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News > Sudan

Paris Conference Draws International Attention to Sudan Crisis

  •  Paris conference raises over 2 billion. Apr. 15, 2024.

    Paris conference raises over 2 billion. Apr. 15, 2024. | Photo: X/@axadletm

Published 15 April 2024

The Paris meeting included a political panel at the ministerial level to try to find ways out of the conflict.

Senior officials gathered in Paris on Monday, for an international humanitarian conference on Sudan, co-organized by France, Germany and the European Union.

Sudan: Guterres Urges Support in the Face of Conflict

At the opening of the meeting, French President Emmanuel Macron announce that the donors pledged to provide more than two billion euros ($2.13 billion), coinciding with the first anniversary of the start of the Sudan war, which turned into a “forgotten crisis.”

During a joint declaration, those gathered at the Paris conference called on “all foreign parties” to stop providing armed support to both sides of the year-long conflict in Sudan. 

14 countries, including Germany, France, the United States, Saudi Arabia, Djibouti, Chad, and international organizations such as the United Nations and the East African Development Authority (IGAD), called on “all regional and international parties to provide unreserved support for a unified peace initiative for the benefit of Sudan.”

The Paris meeting included a political panel at the ministerial level to try to find ways out of the conflict, and a humanitarian one aimed at mobilizing donations and providing huge aid to the war-torn country. It also included a meeting of about 40 figures from Sudanese civil society.

French Foreign Minister Stephane Ségornet said in his speech during the conference: “A year ago, the Sudanese found themselves victims of a terrible war that leaves nothing but chaos and suffering,” considering that “the Sudanese are victims of forgetfulness and indifference.”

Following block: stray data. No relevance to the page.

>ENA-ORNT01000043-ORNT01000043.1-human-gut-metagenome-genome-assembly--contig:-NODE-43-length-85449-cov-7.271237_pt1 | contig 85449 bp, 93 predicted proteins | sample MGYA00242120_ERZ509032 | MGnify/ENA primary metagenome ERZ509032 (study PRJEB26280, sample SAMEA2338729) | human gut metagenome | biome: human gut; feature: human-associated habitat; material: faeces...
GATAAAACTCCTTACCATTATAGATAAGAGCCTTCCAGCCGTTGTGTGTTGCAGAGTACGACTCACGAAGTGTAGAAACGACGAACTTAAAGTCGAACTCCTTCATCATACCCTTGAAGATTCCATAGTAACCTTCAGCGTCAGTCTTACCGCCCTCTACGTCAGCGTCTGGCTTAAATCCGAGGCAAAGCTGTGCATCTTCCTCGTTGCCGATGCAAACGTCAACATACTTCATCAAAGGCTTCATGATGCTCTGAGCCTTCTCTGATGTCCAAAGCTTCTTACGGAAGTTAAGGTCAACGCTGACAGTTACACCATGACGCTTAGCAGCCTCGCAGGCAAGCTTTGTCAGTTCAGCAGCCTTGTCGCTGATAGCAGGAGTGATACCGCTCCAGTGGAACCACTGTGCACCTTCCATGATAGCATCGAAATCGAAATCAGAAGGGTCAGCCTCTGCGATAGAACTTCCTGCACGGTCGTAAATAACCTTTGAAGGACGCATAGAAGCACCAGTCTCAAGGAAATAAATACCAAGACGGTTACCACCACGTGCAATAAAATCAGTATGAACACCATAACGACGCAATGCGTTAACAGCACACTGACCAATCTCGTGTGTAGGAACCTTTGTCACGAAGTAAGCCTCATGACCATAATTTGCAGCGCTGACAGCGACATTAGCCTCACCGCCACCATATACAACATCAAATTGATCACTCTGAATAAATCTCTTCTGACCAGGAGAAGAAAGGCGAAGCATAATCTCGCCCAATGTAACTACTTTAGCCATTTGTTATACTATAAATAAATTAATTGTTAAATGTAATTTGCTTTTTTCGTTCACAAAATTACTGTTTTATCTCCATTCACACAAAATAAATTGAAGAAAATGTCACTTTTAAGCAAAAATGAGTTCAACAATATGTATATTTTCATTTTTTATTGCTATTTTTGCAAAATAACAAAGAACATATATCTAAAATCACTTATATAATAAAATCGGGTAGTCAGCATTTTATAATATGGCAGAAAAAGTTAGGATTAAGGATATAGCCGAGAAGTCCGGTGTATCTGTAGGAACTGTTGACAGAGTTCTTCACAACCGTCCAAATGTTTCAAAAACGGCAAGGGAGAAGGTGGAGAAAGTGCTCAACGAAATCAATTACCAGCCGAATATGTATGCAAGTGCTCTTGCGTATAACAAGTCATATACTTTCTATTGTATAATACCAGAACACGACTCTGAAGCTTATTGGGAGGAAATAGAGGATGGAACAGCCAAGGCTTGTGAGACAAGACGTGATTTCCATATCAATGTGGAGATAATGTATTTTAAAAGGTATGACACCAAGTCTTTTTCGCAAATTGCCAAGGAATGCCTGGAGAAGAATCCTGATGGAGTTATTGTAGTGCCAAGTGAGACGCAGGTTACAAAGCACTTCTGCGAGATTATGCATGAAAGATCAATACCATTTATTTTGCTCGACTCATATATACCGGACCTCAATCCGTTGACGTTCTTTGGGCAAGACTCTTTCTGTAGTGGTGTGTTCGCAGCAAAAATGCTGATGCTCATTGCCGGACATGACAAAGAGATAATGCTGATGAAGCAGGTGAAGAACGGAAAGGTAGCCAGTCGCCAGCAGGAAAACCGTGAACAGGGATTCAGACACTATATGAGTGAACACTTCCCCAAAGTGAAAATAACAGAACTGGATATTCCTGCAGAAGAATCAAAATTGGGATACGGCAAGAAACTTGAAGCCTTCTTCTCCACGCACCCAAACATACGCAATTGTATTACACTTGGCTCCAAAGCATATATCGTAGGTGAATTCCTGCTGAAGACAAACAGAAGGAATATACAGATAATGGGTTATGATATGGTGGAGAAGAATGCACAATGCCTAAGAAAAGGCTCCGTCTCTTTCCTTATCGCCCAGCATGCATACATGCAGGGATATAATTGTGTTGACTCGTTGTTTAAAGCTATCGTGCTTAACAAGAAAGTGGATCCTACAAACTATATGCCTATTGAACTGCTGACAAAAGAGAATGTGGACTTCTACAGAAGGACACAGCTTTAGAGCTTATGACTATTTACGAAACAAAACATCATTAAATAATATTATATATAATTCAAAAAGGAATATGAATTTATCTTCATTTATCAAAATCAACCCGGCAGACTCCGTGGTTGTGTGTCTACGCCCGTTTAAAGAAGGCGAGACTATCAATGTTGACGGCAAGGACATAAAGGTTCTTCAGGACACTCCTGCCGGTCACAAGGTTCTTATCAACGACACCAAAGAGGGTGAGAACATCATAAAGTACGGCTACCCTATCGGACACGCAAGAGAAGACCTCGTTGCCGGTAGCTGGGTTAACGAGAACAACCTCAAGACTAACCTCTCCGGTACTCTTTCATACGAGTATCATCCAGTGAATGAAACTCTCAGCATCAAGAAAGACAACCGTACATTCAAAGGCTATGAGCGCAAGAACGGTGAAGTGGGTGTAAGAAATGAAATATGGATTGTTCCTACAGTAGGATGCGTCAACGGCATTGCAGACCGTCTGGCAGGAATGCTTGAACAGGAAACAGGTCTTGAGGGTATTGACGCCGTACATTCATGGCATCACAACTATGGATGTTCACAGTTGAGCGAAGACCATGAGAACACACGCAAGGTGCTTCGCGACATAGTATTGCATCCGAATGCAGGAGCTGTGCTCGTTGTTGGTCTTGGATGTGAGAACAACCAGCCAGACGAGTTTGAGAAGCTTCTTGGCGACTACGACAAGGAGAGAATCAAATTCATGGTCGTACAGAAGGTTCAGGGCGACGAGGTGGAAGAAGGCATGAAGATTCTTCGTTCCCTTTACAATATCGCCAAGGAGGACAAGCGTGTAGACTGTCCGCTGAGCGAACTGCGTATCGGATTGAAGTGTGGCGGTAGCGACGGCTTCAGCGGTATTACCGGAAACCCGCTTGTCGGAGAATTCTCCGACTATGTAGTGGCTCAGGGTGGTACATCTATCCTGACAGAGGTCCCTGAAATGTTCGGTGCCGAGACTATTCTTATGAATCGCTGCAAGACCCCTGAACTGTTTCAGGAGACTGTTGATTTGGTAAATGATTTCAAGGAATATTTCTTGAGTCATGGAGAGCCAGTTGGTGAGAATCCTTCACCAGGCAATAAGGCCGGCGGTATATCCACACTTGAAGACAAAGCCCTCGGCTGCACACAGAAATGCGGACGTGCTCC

Sigournet explained that the aim of the meeting was “to break the wall of silence surrounding this war, and to push the international community to take action.”

German Foreign Minister Annalena Baerbock said, “The international community must not avert its attention from the war in Sudan, which has caused a catastrophic humanitarian crisis,” speaking of the “unspeakable suffering” of the Sudanese victims of the war of “two ruthless generals and their feeling that the world has abandoned them,” in A reference to the commander of the Sudanese army, Abdel Fattah al-Burhan, and the commander of the Rapid Support Forces, Mohamed Hamdan Dagalo, known as “Hemedti.”

She added that multiple mediation initiatives “did not bear fruit,” calling on the international community to “work in coordination to bring the two warring parties to the negotiating table and reach a ceasefire.”

Annalena Baerbock spoke about the children of Sudan during today’s conference. She said, “What we are witnessing in Sudan is the worst child displacement crisis in the world.”

And yet, she said, “in many of our countries, as the war enters in its second year, it is practically absent from our daily news.” She added “Every life counts equally, whether in Ukraine, in Gaza, or in Sudan.”

For his part, European Union foreign policy official Josep Borrell said that only through “international pressure” can the warring parties be pushed to negotiate.

He said the war in Sudan “has triggered the worst humanitarian crisis in the world” and “we must put an end to this man-made disaster.” He also presented a five-point list of priorities, including reaching a humanitarian truce.

The non-governmental organization Action Against Hunger (Accion Contre La Van) stressed the need for “urgent” action in Chad to provide aid to refugees flowing across the border from neighboring Sudan.

In turn, the Director of Sudan at the Norwegian Refugee Council, William Carter, confirmed that “civilians are suffering from hunger, massive sexual violence, large-scale ethnic massacres, and executions, and yet the world continues to look the other way.”

While about 25 million people in Sudan, or about half of the population, need assistance, the head of the “Doctors Without Borders” mission, Jean Stowell, warned in a statement of “a very worrying humanitarian vacuum.”

He continued: “In addition to deaths related to acts of violence, we see children dying from malnutrition and lack of vaccines, and women suffering complications after dangerous births.”

The “donors” conference in Paris will seek to address the weakness of emergency funding in Sudan and neighboring countries, and the shortfall amounting to more than 2.5 billion dollars.


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